Staff followed protocol to hide in locked rooms in the center of the clinic during a standoff that lasted about five hours.

The facility had live security cameras that allowed Planned Parenthood to share information with police about what was happening inside.

Cowart dismissed the suggestion of installing metal detectors at the clinic, saying: “Nobody deserves to walk through a metal detector to access health care.”

Crary reported from New York.

References

  1. ^ Planned Parenthood (abcnews.go.com)
  2. ^ George Tiller (abcnews.go.com)
  3. ^ New Hampshire (abcnews.go.com)

Alleged Colorado gunman was adrift and alienated

BLACK MOUNTAIN, N.C. To neighbors, it looked like a moonshine shack, a little yellow wooden hut, with overgrown weeds and no indoor plumbing, banged together by its owner, Robert Lewis Dear Jr.

And whenever Dear came to stay in his shack in the woods, the neighbors in Anderson Acres, a community of about seven houses along a steep, gravel road here, kept their kids inside.

He was the kind of person you had to watch out for, one neighbor said. He was a very weird individual. It s hard to explain, but he had a weird look in his eye most of the time. Dear, 57, the man in custody in connection with Friday s shooting at a Planned Parenthood clinic in Colorado Springs, appears to have been a malcontent who drifted from place to place. In the past couple of years, in addition to the shack, he also lived in a mobile home in another town in North Carolina and a camper in Colorado, which he shared with a woman who moved with him from the East Coast.

[Slain police officer was a co-pastor, former ice-skating instructor[1]]

Some who knew him found him to be unremarkable, while others said that he seemed to be delusional and aggressive. He had a history of run-ins with neighbors and police, including arrests for cruelty to animals and being a peeping Tom. He was not convicted in either case.

It s just too devastating; it s just something you can t fathom happening, Pamela Ross, who was married to Dear nearly 20 years ago, said in a brief interview Saturday. She declined to comment further. Dear s problems with the law date to 1997, when his then-wife reported to police that Dear had assaulted her, according to reports filed with the Sheriff s Office in Colleton County, S.C., where Dear lived at the time. She declined to file charges against him but told police she reported the incident because she wanted something on record.

Colleton County police released reports of at least seven other episodes in which Dear, who described himself to police as a self-employed art dealer, had disputes or physical altercations with neighbors or other residents. As of Saturday evening, it was unclear if Dear had obtained a lawyer. In May 2002, a woman who lived next door to Dear in Walterboro, in Colleton County, complained to police that Dear had been making unwanted advancements toward her since she and her husband had moved in a year earlier.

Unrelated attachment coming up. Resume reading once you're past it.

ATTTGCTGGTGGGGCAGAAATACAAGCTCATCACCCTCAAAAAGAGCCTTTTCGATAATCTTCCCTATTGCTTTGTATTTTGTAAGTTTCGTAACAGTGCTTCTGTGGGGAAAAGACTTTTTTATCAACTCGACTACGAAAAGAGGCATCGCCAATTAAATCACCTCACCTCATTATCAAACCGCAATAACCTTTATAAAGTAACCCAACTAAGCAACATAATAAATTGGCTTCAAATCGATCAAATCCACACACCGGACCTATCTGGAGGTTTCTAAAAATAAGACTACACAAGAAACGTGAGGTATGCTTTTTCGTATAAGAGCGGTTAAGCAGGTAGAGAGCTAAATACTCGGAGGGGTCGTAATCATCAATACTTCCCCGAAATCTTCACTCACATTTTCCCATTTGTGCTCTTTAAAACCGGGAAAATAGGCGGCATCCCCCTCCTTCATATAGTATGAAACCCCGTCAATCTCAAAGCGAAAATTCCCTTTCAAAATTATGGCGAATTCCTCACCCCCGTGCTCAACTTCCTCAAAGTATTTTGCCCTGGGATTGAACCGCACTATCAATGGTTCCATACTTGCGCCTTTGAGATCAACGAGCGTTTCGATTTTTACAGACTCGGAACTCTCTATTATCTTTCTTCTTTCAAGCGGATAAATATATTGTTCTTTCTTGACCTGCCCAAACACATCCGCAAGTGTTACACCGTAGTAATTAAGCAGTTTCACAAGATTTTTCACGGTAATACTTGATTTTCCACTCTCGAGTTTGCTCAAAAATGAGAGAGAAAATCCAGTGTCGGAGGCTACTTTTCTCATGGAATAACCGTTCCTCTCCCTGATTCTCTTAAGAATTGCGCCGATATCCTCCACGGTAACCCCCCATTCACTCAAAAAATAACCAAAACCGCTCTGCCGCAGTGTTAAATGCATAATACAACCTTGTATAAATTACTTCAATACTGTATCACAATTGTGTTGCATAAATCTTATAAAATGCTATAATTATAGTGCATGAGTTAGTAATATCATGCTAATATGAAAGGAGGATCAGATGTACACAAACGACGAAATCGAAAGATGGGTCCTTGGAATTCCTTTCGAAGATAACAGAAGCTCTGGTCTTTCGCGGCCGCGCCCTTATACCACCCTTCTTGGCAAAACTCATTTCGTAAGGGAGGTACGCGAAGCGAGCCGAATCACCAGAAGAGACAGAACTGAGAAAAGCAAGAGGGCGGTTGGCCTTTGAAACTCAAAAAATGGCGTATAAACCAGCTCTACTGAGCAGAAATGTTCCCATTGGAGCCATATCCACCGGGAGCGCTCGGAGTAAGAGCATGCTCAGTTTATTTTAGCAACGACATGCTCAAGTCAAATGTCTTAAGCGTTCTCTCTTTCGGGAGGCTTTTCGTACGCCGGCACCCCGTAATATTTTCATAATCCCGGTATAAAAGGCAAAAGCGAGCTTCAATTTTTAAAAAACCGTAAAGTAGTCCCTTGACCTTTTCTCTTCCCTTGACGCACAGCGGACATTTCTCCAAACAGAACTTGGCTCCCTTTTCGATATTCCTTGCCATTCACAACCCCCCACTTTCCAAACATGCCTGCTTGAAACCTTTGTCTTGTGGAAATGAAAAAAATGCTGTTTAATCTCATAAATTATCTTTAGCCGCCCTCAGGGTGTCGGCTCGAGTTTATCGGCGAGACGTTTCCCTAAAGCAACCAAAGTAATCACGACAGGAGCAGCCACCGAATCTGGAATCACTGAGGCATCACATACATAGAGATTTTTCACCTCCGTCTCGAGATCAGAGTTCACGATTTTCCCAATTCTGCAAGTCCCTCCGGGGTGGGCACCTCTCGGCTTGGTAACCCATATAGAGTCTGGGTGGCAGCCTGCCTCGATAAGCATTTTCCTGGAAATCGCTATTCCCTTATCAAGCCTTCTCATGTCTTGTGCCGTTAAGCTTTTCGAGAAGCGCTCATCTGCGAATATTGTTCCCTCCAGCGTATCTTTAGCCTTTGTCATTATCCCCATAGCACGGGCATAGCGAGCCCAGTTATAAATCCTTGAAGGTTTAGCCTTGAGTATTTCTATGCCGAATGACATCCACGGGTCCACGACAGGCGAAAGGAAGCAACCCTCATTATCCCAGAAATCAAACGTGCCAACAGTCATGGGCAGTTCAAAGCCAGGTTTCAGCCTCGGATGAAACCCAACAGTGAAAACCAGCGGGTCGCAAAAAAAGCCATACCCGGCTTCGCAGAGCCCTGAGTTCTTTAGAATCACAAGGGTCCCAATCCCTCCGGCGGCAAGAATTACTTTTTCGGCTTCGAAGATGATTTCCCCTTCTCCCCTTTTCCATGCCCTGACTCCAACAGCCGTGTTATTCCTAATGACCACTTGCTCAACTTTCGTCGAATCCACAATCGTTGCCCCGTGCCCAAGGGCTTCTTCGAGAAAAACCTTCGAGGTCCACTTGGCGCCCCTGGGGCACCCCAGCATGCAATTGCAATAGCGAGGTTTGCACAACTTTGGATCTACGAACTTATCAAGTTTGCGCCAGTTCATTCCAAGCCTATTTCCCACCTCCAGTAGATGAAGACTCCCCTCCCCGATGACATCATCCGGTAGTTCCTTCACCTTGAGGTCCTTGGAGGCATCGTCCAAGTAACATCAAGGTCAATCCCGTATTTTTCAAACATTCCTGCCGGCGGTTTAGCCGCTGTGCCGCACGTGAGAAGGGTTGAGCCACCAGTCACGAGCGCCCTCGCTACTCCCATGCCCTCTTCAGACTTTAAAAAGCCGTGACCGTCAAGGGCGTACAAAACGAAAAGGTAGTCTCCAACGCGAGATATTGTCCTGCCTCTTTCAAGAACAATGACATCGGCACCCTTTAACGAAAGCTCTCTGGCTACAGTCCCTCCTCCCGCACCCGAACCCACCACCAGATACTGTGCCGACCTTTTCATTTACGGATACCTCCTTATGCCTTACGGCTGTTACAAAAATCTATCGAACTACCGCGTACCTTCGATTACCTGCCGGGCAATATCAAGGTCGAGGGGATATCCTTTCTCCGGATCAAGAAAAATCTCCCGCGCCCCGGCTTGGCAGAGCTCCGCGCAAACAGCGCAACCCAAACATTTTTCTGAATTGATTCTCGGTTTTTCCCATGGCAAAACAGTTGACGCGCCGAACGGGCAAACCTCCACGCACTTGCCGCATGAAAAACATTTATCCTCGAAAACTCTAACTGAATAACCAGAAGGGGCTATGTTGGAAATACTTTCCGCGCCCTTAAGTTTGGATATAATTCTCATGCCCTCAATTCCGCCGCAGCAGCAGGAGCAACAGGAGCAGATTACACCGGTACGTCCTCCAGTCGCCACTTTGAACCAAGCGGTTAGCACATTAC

The woman told police that she had seen Dear hiding in the bushes next to their house at 5:30 a.m. She heard her guard dog barking and saw Mr. Dear looking into her house.

Timeline: What we know about the shooting in Colorado Springs

In Anderson Acres, neighbors said they recognized Dear from television news coverage of Friday s shootings, in which police said he killed three people, including a police officer, and wounded nine others. They said he looked more beaten down than the last time they had seen him, and that his beard was new but that he was the same aloof, angry man they remembered.

[Motive sought in deadly Planned Parenthood shooting[2]]

He complained about everything, said another neighbor who, like others, spoke on the condition of anonymity, saying that he feared for his security. He said he worked with the government, and everybody was out to get him, and he knew the secrets of the U.S.A. He said, Nobody touch me, because I ve got enough information to put the whole U.S. of A in danger. It was very crazy. Dear lived in a mobile home in Swannanoa, N.C., until about a year ago. On Saturday, the trailer appeared vacant, dilapidated and filthy. A Volkswagen Beetle was left rusting in front yard, along with an RV covered in mold. A small wooden shed sat rotting, filled with large cans of beans, corn and other food. A decaying mattress and sofa sat in the back yard. A hand-painted sign said the property is for sale for $53,000.

Dear was extremely reclusive, according to his next-door neighbor Robert Adams, 64. Adams recalls having just two conversations with Dear over the five years that Dear lived there.

He was a good neighbor in that he stayed almost completely to himself, said Adams. FBI agents from the bureau s Charlotte office arrived at the shack Saturday afternoon and began interviewing neighbors. In Colorado, police also surrounded Dear s camper in the tiny mountain town of Hartsel and shut down the road leading to it. At the Highline Caf and Salon, where a buck and raccoon were mounted on the walls, the owners said that Dear came in a couple of times a month and ate lunch and ordered tea. He didn t seem crazy though. Just like someone who wanted to be left alone, said Jamie Heffelman, who owns the saloon with her husband.